Select appropriate tab below to view additional metadata details:


Project ID:PR000279
Project DOI:doi: 10.21228/M8VC8G
Project Title:Non targeted meatbolomic profiling of transgenic- humanized amylin producing rats
Project Type:GC-MS non targeted analysis
Project Summary:Non targeted metabolomic analysis on samples from rats expressing human amylin.
Institute:University of North Carolina at Chapel Hill
Department:McAllister Heart Institute, Department of Internal medicine
Laboratory:Multiple Centers
Last Name:Ilaiwy
First Name:Amro
Address:111 Mason Farm road, Chapel Hill, North Carolina, 27599-7126, USA
Funding Source:NIH, Fondation Leducq


Subject ID:SU000375
Subject Type:Animal
Subject Species:Rattus norvegicus
Taxonomy ID:10116
Species Group:Mammal


Subject type: Animal; Subject species: Rattus norvegicus (Factor headings shown in green)

mb_sample_id local_sample_id Genotype
SA01551622HIP Brain
SA01551723HIP Brain
SA01551834HIP Brain
SA01551918HIP Brain
SA01552033HIPHIP Brain
SA01552110HIP Brain
SA01552246HIP Brain
SA01552348HIP Brain
SA01552432HIPHIP Brain
SA01552515HIP Brain
SA01552611WT Brain
SA01552733WT Brain
SA01552830WT Brain
SA01552932WT Brain
SA01553025WT Brain
SA0155319WT Brain
SA015532SD2WT Brain
SA015533SD4WT Brain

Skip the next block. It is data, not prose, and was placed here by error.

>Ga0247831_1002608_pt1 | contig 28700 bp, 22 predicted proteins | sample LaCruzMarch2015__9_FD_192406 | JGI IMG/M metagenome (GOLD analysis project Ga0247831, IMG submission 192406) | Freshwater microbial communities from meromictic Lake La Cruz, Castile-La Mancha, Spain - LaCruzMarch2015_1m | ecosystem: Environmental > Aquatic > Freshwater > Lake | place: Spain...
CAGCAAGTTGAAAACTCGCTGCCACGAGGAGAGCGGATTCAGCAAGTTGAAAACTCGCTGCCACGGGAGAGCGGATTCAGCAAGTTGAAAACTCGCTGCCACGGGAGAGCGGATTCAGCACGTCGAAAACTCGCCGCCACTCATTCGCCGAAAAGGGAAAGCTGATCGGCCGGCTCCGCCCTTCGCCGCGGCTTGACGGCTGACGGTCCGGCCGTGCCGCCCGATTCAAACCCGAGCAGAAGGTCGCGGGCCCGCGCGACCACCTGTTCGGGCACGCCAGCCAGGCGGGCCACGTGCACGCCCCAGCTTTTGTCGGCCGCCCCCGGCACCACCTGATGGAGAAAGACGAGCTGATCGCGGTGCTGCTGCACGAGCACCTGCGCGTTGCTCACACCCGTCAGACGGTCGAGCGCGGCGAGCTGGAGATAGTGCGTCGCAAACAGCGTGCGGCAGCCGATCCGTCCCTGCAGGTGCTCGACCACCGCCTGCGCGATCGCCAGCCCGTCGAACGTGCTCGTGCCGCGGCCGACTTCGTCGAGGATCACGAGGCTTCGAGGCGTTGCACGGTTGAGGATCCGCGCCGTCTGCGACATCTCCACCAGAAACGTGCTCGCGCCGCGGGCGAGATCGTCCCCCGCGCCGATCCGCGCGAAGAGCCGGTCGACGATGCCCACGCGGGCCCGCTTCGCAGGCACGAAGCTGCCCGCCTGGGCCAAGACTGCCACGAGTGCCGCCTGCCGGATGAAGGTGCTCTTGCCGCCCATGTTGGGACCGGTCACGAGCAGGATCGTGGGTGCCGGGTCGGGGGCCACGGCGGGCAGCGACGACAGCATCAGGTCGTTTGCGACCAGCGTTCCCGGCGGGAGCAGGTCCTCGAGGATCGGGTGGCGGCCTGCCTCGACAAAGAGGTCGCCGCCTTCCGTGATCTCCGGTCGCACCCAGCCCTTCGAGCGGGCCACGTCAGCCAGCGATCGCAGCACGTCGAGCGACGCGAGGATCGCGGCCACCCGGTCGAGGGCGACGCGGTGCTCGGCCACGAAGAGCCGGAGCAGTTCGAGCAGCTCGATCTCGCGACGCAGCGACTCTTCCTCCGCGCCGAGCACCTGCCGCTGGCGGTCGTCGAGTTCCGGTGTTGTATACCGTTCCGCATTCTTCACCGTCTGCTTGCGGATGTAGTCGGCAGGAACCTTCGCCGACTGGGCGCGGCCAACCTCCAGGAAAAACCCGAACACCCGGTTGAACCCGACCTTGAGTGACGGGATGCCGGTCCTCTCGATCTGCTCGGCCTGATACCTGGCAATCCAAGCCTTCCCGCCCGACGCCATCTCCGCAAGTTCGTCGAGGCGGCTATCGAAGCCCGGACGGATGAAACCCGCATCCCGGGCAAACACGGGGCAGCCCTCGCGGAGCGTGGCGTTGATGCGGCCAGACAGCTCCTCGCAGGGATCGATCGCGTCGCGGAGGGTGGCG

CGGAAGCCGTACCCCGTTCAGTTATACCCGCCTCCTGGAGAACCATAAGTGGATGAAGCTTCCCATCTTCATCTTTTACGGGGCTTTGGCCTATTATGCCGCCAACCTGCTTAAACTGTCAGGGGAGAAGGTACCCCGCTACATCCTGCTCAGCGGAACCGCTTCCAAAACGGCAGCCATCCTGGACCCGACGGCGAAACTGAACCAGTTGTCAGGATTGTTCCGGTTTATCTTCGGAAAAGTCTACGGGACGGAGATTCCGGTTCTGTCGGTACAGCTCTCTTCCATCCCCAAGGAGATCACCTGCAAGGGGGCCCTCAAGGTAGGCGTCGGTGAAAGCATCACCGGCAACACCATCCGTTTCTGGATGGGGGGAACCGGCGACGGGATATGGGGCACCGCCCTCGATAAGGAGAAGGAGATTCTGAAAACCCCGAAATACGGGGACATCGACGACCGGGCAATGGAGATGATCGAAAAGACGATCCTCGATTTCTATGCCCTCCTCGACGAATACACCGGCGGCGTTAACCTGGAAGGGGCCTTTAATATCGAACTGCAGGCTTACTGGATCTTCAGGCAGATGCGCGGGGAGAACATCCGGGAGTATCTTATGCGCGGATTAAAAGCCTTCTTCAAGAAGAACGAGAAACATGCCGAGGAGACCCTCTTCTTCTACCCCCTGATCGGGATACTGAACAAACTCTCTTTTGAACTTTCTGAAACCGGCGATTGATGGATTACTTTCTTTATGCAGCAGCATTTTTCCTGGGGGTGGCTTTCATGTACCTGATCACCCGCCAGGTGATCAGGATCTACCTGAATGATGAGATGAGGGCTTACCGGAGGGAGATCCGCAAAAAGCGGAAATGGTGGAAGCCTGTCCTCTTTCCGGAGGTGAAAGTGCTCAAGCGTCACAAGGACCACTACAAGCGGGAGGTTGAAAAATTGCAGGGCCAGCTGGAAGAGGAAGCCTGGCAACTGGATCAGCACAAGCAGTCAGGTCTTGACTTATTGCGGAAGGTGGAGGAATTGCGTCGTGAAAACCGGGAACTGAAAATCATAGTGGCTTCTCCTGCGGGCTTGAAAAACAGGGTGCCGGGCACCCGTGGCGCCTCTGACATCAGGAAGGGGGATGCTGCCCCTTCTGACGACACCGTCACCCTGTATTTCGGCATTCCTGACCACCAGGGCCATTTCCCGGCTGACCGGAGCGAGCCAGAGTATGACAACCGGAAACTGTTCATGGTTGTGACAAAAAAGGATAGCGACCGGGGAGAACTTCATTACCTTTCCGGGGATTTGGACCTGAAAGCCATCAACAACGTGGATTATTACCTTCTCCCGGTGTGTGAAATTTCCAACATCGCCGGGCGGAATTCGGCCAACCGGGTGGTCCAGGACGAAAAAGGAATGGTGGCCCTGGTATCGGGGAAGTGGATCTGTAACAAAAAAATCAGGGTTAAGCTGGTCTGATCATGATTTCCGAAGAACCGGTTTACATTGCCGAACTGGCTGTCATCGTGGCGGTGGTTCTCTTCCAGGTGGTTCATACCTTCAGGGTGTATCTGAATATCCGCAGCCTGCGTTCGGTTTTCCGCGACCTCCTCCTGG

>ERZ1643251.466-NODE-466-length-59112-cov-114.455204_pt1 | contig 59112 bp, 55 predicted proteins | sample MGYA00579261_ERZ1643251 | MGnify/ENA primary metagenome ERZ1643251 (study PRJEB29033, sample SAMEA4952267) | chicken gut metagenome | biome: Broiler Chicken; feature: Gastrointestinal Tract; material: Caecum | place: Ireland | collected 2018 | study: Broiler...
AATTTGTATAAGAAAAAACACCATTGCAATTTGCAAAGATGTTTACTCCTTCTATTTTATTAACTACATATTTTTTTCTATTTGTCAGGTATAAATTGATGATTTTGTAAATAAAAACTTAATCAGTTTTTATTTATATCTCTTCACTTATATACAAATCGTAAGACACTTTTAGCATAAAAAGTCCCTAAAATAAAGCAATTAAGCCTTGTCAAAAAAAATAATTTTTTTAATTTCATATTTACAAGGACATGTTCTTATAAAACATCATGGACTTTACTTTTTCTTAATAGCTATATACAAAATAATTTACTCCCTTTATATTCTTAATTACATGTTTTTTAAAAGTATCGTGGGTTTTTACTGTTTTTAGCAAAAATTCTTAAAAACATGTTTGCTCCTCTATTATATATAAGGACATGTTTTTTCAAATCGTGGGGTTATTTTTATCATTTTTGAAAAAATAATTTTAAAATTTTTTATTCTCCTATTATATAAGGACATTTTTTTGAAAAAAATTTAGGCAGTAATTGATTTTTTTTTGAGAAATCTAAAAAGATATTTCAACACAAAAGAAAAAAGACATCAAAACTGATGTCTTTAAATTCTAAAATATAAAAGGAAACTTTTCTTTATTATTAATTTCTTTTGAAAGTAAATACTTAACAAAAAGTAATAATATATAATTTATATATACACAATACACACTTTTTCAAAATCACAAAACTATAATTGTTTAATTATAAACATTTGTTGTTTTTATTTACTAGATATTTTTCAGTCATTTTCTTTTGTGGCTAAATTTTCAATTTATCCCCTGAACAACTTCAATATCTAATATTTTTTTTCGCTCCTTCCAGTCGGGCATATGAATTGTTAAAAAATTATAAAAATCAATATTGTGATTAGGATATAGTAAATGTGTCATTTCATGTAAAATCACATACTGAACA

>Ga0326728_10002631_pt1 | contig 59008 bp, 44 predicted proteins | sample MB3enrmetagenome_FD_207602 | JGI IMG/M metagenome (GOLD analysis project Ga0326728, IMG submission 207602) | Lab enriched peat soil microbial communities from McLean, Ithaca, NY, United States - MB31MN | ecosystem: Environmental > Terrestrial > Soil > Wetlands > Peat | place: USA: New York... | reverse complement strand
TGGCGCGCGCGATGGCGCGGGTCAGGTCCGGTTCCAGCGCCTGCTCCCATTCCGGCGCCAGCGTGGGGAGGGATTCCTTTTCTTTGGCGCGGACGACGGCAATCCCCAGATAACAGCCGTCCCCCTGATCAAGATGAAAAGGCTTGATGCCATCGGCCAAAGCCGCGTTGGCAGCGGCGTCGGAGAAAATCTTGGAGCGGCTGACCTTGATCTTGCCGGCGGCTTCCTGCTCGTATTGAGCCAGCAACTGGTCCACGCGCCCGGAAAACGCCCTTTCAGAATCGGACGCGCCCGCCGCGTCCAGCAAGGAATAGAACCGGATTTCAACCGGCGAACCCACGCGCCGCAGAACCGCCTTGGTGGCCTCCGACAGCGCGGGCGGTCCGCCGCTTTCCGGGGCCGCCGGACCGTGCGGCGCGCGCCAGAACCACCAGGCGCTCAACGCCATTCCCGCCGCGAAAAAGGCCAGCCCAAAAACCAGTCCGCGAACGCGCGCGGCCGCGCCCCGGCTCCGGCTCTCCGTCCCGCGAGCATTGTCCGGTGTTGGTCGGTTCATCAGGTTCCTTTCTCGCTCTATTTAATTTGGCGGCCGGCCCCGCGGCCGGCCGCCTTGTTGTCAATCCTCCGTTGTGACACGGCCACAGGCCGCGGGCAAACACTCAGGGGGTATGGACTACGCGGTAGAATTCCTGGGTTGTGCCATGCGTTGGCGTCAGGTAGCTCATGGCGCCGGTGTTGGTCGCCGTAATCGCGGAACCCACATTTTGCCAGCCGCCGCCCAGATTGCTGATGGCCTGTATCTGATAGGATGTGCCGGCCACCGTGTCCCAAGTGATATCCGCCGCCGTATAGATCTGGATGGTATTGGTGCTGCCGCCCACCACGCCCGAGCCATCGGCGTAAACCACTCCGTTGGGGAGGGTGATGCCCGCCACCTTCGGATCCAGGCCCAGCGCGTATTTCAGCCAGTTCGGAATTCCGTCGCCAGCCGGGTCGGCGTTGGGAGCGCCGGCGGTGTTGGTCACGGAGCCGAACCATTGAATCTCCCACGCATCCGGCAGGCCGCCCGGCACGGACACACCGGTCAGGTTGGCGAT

SA015534SD1WT Brain
SA01553520WT Brain
Showing results 1 to 20 of 20


Collection ID:CO000369
Collection Summary:Brain tissue was harvested amd then flash frozen in a liquid nitrogen cooled biopress
Sample Type:Brain


Treatment ID:TR000389
Treatment Summary:Fraction of brain tissue weighed (25–50 mg wet weight), then the finely cut up tissue quickly added to fresh pre-made buffer (50 % acetyl-nitrile, 50 % water, 0.3% formic acid) at a standard concentration of 25 mg/475 mcl buffer then fully homogenized on ice for 10–25 s and placed on dry ice/stored at - 80C

Sample Preparation:

Sampleprep ID:SP000382
Sampleprep Summary:The samples were crash deprotonized by methanol precipitation and spiked with D27-deuterated myristic acid (D27-C14:0) as an internal standard for retention-time locking and dried. The trimethylsilyl-D27-C14:0 standard retention time (RT) was set at 16.727 min. Reactive carbonyls were stabilized at 50C with methoxyamine hydrochloride in dry pyridine. Metabolites were made volatile with TMS groups using N-methyl-N-(trimethylsilyl) trifluoroacetamide or MSTFA with catalytic trimethylchlorosilane at 50C.

Combined analysis:

Analysis ID AN000579
Analysis type MS
Chromatography type GC
Chromatography system Agilent 6890N
Column Agilent DB5-MS (15m x 0.25mm,0.25um)
MS Type EI
MS instrument type Single quadrupole
MS instrument name Agilent 5975
Units Peak values (Log transformed)


Chromatography ID:CH000414
Chromatography Summary:GC/MS methods follow previous studies using a 6890 N GC connected to a 5975 Inert single quadrupole MS (Agilent Technologies, Santa Clara, CA) (Bonikos et al. 1975; Fiehn 2008; Kind et al. 2009). The two wall-coated, open-tubular GC columns connected in series are both from J&W/Agilent (part 122–5512), DB5-MS, 15 meters in length, 0.25 mm in diameter, with an 0.25-l m luminal film. Positive ions generated with conventional electron-ionization at 70 eV are scanned broadly from 600 to 50 m/z in the detector throughout the 45 min cycle time.
Instrument Name:Agilent 6890N
Column Name:Agilent DB5-MS (15m x 0.25mm,0.25um)
Chromatography Type:GC


MS ID:MS000515
Analysis ID:AN000579
Instrument Name:Agilent 5975
Instrument Type:Single quadrupole
MS Type:EI